tricts is preposterous: the effect would he, to cramp 2. That the distance from Tioga Point to either of this invaluable trade, and create an odious monopoly, those cities is very nearly the same;-the Northern Del. inconsistent with the dictates of benevolence and true aware route being rather the shortest.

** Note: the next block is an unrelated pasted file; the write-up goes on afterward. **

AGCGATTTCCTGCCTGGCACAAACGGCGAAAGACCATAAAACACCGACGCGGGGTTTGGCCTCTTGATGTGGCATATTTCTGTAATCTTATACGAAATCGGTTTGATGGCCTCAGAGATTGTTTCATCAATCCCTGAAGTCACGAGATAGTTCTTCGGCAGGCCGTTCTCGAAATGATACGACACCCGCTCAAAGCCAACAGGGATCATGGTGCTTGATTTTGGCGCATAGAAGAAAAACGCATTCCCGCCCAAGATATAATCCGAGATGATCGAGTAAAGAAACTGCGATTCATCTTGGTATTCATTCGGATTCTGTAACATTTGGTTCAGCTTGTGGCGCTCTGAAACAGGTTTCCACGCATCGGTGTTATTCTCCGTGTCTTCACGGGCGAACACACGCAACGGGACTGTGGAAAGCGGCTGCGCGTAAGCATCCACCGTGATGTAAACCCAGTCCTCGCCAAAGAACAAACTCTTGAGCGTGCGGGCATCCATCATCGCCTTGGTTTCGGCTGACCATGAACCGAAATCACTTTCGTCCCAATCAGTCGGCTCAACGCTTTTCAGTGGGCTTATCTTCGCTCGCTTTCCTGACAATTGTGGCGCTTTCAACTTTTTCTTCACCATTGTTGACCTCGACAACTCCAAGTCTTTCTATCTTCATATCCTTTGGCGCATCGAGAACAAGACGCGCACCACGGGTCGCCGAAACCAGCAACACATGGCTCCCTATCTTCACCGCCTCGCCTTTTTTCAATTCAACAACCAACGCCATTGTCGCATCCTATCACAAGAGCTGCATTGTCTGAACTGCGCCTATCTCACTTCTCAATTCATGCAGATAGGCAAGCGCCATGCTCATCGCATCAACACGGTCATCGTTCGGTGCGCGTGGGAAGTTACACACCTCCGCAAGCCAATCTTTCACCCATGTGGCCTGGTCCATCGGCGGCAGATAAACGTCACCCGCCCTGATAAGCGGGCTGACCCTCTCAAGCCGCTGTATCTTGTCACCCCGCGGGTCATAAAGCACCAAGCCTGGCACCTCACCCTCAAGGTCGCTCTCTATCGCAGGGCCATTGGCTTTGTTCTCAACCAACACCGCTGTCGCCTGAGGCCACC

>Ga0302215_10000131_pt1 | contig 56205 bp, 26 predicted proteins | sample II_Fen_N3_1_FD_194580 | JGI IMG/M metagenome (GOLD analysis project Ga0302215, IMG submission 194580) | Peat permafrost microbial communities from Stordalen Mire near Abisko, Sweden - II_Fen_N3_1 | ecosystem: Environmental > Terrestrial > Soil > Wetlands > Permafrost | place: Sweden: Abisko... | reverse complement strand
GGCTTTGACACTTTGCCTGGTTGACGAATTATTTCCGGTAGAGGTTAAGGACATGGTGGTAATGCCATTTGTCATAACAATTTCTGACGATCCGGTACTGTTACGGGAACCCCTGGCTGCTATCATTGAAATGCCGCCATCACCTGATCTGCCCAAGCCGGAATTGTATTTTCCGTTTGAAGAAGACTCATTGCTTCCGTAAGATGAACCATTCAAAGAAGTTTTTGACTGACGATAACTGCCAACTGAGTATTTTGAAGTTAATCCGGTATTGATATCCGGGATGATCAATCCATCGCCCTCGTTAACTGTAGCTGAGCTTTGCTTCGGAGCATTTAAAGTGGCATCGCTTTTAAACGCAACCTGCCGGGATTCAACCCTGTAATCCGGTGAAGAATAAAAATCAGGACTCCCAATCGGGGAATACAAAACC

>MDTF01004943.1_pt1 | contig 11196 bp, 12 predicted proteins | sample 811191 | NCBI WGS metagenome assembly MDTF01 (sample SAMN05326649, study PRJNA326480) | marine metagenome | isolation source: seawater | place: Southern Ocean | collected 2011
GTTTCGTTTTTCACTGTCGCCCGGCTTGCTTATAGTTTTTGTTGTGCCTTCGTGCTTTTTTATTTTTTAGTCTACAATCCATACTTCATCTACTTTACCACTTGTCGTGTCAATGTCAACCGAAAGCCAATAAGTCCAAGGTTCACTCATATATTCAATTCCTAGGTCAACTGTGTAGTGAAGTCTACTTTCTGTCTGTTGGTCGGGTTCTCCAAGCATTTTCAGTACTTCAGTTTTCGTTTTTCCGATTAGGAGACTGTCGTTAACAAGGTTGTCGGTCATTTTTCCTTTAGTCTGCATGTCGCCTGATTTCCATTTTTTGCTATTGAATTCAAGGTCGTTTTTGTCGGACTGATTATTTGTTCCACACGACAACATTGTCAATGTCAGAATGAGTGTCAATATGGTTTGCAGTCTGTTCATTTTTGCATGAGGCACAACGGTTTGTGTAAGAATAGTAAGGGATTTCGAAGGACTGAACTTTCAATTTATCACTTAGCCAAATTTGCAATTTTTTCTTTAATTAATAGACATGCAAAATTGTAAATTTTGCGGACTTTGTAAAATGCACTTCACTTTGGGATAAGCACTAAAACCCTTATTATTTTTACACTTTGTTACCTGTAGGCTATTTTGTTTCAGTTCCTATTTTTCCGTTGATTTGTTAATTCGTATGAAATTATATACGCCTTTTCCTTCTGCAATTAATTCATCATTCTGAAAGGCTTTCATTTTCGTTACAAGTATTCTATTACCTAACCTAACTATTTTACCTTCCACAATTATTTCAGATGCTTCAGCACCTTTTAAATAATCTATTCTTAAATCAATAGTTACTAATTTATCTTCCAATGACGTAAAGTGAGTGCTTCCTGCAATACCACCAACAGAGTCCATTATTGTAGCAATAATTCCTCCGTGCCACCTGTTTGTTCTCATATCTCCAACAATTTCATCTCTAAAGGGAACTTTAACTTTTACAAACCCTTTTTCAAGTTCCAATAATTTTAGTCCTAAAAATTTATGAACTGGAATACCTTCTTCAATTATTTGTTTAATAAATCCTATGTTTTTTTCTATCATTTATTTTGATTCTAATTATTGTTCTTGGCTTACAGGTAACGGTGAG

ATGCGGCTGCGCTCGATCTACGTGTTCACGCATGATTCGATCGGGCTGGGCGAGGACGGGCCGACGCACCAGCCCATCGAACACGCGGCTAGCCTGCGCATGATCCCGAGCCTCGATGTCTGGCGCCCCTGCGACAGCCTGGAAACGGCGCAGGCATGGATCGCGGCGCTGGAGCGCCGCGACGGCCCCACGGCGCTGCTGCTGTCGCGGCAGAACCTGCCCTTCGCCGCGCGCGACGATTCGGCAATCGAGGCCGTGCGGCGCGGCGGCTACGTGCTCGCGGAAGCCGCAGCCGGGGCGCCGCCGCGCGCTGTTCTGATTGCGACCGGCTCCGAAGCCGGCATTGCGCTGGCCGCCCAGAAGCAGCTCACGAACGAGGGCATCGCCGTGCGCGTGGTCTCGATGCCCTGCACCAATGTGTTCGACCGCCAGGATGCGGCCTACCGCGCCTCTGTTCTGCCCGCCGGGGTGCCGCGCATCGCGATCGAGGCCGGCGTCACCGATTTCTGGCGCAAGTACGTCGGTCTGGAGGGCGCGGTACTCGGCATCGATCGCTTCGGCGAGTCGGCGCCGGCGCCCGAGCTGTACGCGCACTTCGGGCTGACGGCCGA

policy. This route will have some peculiar advantages; it will It is manifestly the interest of Philadelphia, to have present the people on the Tioga and its branches, with every avenue to every coal mine in the state thrown a mode of transporting their agricultural and mineral wide open, and to encourage rivalry and competition to productions to the Hudson, shorter than any other; at the fullest extent. the same time, it will give them the choice of two of the Beneficial effects will soon be perceived-coal will be best American markets, on the best possible terms.-reduced to its minimum price, and time, the detector The Lackawanna coal region, when brought into active of all fallacies, will show what individuals or corporations operation, will afford a good permanent market for a will be successful. Much more will depend on the taportion of their surplus produce of the Susquehanna and lent, industry, and economy displayed at the several Tioga. The surrounding beech woods will soon feel the coal establishments, than on the mere circumstance of beneficial effects of these improvements, will rapidly in- distance. crease in population and wealth, and from its being ra Nature and art have conspired to make Philadelphia ther a grass than a grain country, will be unable to meet a great manufacturing city—the first, perhaps, on the this augmented demand. So good a market cannot be continent of America; but the main pillar of her great. had at the coal mines on the Susquehanna, the Lehigh, ness will be the coal trade. or the Schuylkill. The rich river lands adjacent to these It will require 14,300 vessels of 70 tons each to export mines will amply supply them.